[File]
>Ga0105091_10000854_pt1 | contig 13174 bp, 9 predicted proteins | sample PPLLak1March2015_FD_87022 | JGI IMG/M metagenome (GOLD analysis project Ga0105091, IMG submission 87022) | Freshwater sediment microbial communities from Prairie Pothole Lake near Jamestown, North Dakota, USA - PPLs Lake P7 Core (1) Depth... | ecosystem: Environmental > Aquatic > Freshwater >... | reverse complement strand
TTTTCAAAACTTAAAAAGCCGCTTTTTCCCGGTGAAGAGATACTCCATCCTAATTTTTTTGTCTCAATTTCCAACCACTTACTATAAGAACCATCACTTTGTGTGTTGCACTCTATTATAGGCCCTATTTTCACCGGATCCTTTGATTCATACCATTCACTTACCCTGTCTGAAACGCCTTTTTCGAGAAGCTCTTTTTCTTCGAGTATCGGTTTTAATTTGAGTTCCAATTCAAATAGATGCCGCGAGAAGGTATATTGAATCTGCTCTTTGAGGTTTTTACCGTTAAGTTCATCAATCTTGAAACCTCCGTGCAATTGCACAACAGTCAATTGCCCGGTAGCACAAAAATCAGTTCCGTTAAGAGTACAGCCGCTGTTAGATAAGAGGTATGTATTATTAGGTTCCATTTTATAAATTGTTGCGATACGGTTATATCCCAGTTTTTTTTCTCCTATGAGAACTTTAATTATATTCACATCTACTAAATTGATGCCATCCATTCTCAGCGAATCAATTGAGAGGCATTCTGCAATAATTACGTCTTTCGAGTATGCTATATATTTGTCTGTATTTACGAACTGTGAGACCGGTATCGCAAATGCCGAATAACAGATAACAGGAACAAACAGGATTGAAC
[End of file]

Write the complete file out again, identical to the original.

>Ga0105091_10000854_pt1 | contig 13174 bp, 9 predicted proteins | sample PPLLak1March2015_FD_87022 | JGI IMG/M metagenome (GOLD analysis project Ga0105091, IMG submission 87022) | Freshwater sediment microbial communities from Prairie Pothole Lake near Jamestown, North Dakota, USA - PPLs Lake P7 Core (1) Depth... | ecosystem: Environmental > Aquatic > Freshwater >... | reverse complement strand
TTTTCAAAACTTAAAAAGCCGCTTTTTCCCGGTGAAGAGATACTCCATCCTAATTTTTTTGTCTCAATTTCCAACCACTTACTATAAGAACCATCACTTTGTGTGTTGCACTCTATTATAGGCCCTATTTTCACCGGATCCTTTGATTCATACCATTCACTTACCCTGTCTGAAACGCCTTTTTCGAGAAGCTCTTTTTCTTCGAGTATCGGTTTTAATTTGAGTTCCAATTCAAATAGATGCCGCGAGAAGGTATATTGAATCTGCTCTTTGAGGTTTTTACCGTTAAGTTCATCAATCTTGAAACCTCCGTGCAATTGCACAACAGTCAATTGCCCGGTAGCACAAAAATCAGTTCCGTTAAGAGTACAGCCGCTGTTAGATAAGAGGTATGTATTATTAGGTTCCATTTTATAAATTGTTGCGATACGGTTATATCCCAGTTTTTTTTCTCCTATGAGAACTTTAATTATATTCACATCTACTAAATTGATGCCATCCATTCTCAGCGAATCAATTGAGAGGCATTCTGCAATAATTACGTCTTTCGAGTATGCTATATATTTGTCTGTATTTACGAACTGTGAGACCGGTATCGCAAATGCCGAATAACAGATAACAGGAACAAACAGGATTGAAC